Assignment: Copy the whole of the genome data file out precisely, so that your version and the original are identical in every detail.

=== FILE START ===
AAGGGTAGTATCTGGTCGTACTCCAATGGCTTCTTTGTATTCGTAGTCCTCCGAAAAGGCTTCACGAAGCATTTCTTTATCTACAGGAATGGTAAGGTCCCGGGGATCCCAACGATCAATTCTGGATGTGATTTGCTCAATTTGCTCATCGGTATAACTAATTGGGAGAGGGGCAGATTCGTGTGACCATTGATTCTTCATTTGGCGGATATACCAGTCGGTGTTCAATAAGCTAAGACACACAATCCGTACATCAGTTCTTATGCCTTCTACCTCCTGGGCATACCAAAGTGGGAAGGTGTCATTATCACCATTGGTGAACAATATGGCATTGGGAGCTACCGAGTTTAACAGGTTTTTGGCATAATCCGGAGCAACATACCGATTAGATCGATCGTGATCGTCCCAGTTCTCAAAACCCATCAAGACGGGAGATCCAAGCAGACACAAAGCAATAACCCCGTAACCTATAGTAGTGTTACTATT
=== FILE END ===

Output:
AAGGGTAGTATCTGGTCGTACTCCAATGGCTTCTTTGTATTCGTAGTCCTCCGAAAAGGCTTCACGAAGCATTTCTTTATCTACAGGAATGGTAAGGTCCCGGGGATCCCAACGATCAATTCTGGATGTGATTTGCTCAATTTGCTCATCGGTATAACTAATTGGGAGAGGGGCAGATTCGTGTGACCATTGATTCTTCATTTGGCGGATATACCAGTCGGTGTTCAATAAGCTAAGACACACAATCCGTACATCAGTTCTTATGCCTTCTACCTCCTGGGCATACCAAAGTGGGAAGGTGTCATTATCACCATTGGTGAACAATATGGCATTGGGAGCTACCGAGTTTAACAGGTTTTTGGCATAATCCGGAGCAACATACCGATTAGATCGATCGTGATCGTCCCAGTTCTCAAAACCCATCAAGACGGGAGATCCAAGCAGACACAAAGCAATAACCCCGTAACCTATAGTAGTGTTACTATT